Tuesday, September 28, 2010

Italian Sausage Lasanga

Lasagna is one of my absolute favorite foods. I have also been making it for a very long time. I have changed a few things over the years, but never really deviated much from my first ever recipe.


(for the sauce)
1 pound  Italian Sausage (I used 1/2 lb Hot Italian sausage and 1/2 lb Turkey Sausage)
1 medium Onion, chopped (about ½ cup)
1 1/2 cups Chopped Fresh Mushrooms
2 Clove Garlic, crushed
2 Tbsp Chopped Fresh Parsley
1 tsp Sugar
1 tsp Dried Basil
1 tsp Oregano
1 can (16 oz.) Whole Tomatoes (or fresh tomatoes-see my note)
1 can (15 oz.) Tomato Sauce
12 Uncooked Lasagna Noodles (see my note)
(for the cheese mixture)
1 Carton (16 Oz.) Ricotta Or Cottage Cheese
¼ cup Grated Parmesan Cheese
1 Tbsp Chopped Fresh Parsley
1 ½ tsp Dried Oregano Leaves
(for the top)
2 cups Shredded Mozzarella Cheese (8 Ounce Package)
¼ cup Grated Parmesan Cheese


Make the sauce- Cook sausage, onion, mushrooms and garlic in a large stockpot, stirring occasionally, until sausage is brown, drain. Stir in 2 tablespoons parsley, sugar, basil, tomatoes and tomato sauce. Use clean kitchen shears to snip the tomatoes into smaller pieces. Heat to boiling, stirring occasionally, reduce heat. Simmer uncovered about 45 minutes or until slightly thickened.

Heat oven to 350 degrees. Cook noodles as directed on package (don’t overcook), drain. Mix ricotta cheese, ¼ cup Parmesan cheese, 1 tablespoon parsley and oregano. Spread 1 cup of the sauce mixture in an ungreased rectangular baking dish, 13x9x2 inches. Top with 4 noodles overlapping slightly.

Spread 1 cup of the cheese mixture over noodles, spread with 1 cup sauce, sprinkle with ⅔ cup mozzarella cheese. Repeat with 4 noodles, the remaining cheese mixture, 1 cup of the sauce mixture and ⅔ cup of the mozzarella cheese. Top with remaining noodles and sauce. Sprinkle with remaining mozzarella and ¼ cup Parmesan. Cover with aluminum foil and bake 30 minutes. Uncover and bake 15 minutes or until hot and bubbly. Let stand 15 minutes before cutting.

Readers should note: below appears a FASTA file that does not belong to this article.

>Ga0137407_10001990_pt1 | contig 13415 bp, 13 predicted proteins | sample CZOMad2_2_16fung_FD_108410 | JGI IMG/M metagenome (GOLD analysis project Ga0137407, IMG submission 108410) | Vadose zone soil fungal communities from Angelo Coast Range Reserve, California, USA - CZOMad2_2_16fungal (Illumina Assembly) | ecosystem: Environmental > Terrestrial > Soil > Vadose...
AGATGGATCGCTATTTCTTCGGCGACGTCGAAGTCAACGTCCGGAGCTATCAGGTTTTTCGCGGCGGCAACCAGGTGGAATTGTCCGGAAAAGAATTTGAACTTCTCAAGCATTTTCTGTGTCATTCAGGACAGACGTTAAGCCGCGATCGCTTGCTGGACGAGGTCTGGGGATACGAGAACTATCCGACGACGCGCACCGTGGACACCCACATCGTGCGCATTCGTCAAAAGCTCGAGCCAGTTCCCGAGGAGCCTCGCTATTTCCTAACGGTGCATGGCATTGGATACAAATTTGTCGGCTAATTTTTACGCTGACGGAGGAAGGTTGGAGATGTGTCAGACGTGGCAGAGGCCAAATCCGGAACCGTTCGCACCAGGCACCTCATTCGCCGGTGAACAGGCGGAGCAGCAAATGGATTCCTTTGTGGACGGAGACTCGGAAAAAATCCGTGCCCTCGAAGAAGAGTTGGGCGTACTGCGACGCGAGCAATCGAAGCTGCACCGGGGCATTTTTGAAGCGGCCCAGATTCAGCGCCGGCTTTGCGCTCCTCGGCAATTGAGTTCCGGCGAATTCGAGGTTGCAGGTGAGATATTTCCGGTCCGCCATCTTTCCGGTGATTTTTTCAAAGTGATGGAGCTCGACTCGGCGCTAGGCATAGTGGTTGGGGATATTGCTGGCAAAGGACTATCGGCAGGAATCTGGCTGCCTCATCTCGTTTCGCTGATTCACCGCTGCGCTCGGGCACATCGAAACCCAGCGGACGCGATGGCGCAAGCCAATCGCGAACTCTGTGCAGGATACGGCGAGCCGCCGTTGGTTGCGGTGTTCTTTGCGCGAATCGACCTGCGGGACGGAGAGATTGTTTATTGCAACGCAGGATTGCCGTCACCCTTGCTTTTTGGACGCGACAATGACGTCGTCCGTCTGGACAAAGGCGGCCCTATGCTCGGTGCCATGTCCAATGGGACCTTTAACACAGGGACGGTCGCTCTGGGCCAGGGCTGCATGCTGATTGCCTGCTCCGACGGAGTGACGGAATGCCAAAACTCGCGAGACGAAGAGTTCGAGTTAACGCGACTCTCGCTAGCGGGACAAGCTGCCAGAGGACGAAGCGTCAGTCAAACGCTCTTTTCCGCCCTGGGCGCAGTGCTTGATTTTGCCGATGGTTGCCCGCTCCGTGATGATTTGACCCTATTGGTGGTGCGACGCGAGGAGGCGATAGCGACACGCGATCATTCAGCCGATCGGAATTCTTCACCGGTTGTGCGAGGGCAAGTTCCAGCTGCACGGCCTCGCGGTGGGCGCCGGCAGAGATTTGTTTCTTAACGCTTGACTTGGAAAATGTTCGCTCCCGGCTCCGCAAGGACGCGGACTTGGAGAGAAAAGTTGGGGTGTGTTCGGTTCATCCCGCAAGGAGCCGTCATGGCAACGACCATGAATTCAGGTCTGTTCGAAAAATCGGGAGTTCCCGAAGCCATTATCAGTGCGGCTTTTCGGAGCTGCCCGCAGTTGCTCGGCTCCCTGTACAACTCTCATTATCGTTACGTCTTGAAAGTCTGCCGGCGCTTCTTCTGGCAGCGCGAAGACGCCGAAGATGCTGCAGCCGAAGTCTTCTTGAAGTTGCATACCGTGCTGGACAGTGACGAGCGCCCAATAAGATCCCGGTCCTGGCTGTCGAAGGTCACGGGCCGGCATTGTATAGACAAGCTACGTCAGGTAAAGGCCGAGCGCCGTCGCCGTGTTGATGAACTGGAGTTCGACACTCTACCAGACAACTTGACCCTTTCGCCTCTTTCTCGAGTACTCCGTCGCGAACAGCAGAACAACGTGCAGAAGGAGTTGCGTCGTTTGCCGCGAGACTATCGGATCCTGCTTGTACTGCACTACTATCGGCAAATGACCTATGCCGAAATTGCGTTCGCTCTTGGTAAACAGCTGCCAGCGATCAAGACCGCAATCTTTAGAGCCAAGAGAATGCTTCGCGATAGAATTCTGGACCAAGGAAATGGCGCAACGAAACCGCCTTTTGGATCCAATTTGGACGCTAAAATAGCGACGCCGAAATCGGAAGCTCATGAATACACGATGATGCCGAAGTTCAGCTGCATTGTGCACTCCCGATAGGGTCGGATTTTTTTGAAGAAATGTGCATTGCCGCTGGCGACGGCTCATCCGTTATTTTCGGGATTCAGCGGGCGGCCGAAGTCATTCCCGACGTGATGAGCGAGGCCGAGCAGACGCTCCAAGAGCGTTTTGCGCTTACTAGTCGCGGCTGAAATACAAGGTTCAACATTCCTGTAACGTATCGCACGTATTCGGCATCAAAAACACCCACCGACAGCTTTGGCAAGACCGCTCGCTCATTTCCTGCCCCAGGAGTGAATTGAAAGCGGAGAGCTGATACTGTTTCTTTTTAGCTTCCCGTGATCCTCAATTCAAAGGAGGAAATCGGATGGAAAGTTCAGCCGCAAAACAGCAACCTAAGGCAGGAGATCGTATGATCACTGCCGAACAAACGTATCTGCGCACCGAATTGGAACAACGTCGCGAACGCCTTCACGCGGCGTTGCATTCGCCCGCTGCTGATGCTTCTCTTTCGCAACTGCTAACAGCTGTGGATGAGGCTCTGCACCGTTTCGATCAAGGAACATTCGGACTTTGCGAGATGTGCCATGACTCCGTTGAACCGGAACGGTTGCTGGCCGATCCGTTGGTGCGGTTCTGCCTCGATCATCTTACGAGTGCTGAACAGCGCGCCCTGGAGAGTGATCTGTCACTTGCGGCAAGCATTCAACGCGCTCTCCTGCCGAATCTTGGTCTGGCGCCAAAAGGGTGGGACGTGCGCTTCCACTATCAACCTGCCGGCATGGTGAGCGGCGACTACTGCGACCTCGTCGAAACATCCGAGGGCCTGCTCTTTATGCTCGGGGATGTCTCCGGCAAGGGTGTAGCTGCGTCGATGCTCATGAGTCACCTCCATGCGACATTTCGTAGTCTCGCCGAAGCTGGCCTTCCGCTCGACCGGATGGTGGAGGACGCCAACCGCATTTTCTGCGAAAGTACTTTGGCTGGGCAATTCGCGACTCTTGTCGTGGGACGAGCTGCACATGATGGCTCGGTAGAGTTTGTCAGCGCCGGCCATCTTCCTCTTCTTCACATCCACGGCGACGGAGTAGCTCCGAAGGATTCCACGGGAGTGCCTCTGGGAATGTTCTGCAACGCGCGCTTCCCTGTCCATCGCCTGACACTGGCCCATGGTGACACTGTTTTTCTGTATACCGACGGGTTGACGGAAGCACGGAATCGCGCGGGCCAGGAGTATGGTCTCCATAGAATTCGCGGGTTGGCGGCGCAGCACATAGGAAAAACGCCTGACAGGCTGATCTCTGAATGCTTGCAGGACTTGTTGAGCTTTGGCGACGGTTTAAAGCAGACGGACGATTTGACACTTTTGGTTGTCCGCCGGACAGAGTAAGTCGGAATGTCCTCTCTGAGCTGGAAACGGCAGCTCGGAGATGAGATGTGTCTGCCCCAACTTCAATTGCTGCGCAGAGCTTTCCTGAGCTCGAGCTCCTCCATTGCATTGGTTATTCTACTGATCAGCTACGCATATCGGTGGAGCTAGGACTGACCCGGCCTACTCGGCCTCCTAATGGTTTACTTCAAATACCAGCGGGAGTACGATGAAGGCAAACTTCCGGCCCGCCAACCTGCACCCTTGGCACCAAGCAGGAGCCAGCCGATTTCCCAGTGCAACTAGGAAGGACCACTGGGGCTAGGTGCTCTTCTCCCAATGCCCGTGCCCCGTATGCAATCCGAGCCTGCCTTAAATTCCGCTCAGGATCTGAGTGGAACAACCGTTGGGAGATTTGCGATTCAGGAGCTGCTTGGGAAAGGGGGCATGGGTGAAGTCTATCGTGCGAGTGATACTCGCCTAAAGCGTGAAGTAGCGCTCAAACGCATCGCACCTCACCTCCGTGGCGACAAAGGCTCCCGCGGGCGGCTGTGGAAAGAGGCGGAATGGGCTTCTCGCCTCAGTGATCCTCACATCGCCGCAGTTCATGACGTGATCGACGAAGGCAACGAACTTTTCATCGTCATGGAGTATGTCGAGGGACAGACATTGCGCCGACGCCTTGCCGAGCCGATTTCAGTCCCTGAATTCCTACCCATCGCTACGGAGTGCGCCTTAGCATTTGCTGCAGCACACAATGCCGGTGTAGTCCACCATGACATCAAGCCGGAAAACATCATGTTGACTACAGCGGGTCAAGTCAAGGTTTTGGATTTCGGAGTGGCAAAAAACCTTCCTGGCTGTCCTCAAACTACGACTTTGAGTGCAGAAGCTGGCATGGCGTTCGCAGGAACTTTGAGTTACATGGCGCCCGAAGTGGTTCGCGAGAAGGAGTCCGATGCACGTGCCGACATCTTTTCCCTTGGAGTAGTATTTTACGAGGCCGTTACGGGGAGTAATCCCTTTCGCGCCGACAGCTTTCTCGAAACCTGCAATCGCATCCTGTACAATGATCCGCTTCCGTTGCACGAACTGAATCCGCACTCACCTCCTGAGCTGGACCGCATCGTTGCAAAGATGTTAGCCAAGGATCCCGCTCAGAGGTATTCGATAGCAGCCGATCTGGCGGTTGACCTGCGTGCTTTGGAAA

*My best pans of lasagna have started with fresh tomatoes in place of both the canned whole tomatoes and the tomato sauce. Nothing wrong with lasagna made that way; I make it all the time in the winter when fresh garden tomatoes are not available. But you cannot beat the fresh taste.  It certainly takes a bit more time and effort to cook down the fresh tomatoes, but the final taste is worth every minute. 
I have come full circle with cooking the noodles. I started by cooking them fully; then started not boiling them at all and simply letting them cook in the lasagna. The lasagna sets up beautifully that way but I always ended up with some unacceptably crunchy pasta on top.
My method now is to boil them for just a few minutes; basically enough so they are flexible, but certainly not fully cooked. The crunchy on top is eliminated and the pasta gains the wonderful flavors of the sauce and cheese as they cook.
This recipe is adapted from Betty Crocker. The mushrooms were not part of the original but have been a part of my recipe since day one. 

Normally with a recipe this large I would cut down the recipe for the two of us. Not with Lasagna. The pan gets separated into individual portions for terrific lunches or quick weekday dinners.

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